Team KRock | October 04 2012 | 9.99GB
The lutheal is probably one of the rarest piano instruments in existence – with only one original instrument being left. Invented by the Belgian George Cloetens, it uses a grand piano as its basis and allows to change the tone of the piano by applying the Lutheal mechanism. Built in 1922, it has been completely restored and resides at the Musical Instrument Museum (MIM) in Brussels.
Two famous works by Maurice Ravel - 'L'enfant et sortileges' and 'Tzigane' - make use of the Lutheal.
Conductors from all over the world inquire regularly to rent the luthéal for concerts in order to play Ravel's pieces. However, shipping the last remaining one of its kind to around the globe proved to be impossible. As a result, we teamed up with MIM to provide a comprehensive sample set of this rare instrument.
Besides the regular grand piano sound - coming from a great Pleyel grand piano - the iron mechanism of the Lutheal offers additional sounds: Clavecin stop, Harp Tiree stop and Cimbalom.
The Clavecin stop produces a sound reminiscent of a harpsichord by adding nails to the strings.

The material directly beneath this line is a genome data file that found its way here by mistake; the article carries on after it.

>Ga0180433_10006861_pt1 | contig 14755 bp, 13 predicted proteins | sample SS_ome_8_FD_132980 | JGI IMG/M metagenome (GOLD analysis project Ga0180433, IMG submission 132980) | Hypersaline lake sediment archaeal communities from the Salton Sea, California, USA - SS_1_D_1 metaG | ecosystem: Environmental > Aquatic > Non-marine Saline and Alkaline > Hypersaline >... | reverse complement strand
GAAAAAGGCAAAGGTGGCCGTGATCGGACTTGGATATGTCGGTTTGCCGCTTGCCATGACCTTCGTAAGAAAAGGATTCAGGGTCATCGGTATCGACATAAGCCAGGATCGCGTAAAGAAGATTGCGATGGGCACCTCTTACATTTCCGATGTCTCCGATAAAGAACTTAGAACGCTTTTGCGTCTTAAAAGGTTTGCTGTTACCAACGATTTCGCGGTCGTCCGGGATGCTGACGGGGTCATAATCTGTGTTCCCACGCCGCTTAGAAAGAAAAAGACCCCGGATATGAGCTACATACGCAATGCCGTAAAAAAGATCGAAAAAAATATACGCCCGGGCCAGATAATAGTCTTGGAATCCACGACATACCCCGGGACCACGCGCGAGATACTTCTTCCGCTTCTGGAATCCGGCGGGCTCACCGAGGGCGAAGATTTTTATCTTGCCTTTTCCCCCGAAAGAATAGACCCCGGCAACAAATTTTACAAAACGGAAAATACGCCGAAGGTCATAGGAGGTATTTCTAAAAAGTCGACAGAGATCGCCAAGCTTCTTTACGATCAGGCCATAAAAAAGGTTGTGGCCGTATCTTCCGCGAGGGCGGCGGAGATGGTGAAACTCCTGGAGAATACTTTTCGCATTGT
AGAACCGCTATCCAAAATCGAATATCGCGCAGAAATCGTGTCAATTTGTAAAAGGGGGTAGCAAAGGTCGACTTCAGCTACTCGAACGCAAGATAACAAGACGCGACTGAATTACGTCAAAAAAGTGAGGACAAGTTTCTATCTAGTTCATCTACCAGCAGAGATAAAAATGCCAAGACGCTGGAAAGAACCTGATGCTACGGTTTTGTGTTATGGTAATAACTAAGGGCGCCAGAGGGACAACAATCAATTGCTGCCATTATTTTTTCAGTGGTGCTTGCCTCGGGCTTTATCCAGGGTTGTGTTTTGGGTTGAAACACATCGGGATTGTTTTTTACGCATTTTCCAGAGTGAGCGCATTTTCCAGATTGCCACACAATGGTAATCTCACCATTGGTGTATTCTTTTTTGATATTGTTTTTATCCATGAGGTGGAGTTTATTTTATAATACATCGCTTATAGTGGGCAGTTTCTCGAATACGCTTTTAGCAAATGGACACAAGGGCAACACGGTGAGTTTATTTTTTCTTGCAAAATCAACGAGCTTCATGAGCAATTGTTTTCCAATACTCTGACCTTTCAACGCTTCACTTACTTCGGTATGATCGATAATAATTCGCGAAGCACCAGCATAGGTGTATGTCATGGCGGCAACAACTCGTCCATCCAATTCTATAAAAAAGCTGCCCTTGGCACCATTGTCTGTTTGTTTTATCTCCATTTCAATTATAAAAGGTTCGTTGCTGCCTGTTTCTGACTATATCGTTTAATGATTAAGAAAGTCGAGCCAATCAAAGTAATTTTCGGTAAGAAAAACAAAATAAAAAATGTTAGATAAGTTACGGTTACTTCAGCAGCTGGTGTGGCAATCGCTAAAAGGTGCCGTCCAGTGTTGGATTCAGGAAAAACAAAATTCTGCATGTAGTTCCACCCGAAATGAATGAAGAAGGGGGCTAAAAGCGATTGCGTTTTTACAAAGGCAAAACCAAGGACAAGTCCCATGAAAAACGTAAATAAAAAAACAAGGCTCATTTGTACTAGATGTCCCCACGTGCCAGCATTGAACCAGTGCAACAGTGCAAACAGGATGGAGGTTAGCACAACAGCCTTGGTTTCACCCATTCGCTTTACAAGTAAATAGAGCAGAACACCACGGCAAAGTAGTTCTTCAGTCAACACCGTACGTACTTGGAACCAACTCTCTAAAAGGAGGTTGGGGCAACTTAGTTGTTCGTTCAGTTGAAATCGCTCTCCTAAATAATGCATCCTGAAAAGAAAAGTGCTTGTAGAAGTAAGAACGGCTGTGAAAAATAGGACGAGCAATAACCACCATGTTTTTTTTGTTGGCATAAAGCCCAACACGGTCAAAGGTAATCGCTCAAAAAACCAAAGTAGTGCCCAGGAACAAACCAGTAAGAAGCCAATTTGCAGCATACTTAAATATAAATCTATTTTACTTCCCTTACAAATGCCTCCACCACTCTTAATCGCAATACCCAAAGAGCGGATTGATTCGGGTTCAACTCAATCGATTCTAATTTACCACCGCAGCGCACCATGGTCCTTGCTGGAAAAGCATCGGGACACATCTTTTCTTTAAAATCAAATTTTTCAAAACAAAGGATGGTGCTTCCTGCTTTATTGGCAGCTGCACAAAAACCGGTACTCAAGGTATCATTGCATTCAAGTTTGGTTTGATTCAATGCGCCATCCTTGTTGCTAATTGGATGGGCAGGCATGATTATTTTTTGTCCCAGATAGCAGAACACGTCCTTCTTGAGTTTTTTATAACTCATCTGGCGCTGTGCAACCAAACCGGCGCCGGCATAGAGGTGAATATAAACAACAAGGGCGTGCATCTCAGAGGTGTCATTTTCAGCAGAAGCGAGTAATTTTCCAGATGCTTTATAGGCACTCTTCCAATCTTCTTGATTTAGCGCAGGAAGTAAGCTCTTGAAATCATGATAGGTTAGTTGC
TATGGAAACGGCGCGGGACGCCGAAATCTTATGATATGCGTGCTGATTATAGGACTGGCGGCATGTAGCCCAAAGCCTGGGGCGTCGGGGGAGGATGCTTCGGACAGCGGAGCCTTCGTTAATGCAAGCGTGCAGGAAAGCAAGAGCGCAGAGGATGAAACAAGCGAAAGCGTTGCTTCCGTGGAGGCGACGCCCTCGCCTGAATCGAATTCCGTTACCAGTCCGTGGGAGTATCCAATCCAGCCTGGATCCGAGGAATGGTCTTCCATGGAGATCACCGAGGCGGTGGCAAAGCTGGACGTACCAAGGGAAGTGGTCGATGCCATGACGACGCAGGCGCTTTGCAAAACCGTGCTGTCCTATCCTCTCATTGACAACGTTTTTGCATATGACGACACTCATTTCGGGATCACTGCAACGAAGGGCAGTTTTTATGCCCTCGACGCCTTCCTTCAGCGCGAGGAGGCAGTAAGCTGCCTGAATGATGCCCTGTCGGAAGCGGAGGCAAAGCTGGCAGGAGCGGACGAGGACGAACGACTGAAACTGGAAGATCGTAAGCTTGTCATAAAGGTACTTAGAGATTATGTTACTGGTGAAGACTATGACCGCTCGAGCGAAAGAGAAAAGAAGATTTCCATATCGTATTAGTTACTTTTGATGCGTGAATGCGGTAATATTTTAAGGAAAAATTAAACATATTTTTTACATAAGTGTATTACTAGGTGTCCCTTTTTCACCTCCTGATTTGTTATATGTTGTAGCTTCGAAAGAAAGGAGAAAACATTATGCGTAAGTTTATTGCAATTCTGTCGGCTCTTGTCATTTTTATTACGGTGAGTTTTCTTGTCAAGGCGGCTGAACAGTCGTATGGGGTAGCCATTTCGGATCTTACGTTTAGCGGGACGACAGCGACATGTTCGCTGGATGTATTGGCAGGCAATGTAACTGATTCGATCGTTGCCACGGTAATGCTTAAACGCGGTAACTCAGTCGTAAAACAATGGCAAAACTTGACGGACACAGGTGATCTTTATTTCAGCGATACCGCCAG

The Harp Tirée stop adds felt dampers to the strings, producing a harmonic sound similar to an all-acoustic version of a Fender Rhodes electric piano, with its warm yet sparkling and lively harmonics.
Both the Clavecin and Harp Tiree stops can be added at the same time to create a combined setup which is referred to as Cimbalom, offering the sound spectrum of a dulcimer.
The instrument was sampled chromatically with every register, providing up to 32 velocity layers to musically reproduce the Lutheal. Additionally, samples of the release noises of each key and stop have been recorded and are available with 8 velocity layers per key to contribute to the overall picture of the instrument. Pedal noise samples of each stop (pedal push/release) have been recorded as well.
To start right away, presets are available for all common sample formats including HAlion2, Kontakt2 and higher, as well as EXS24.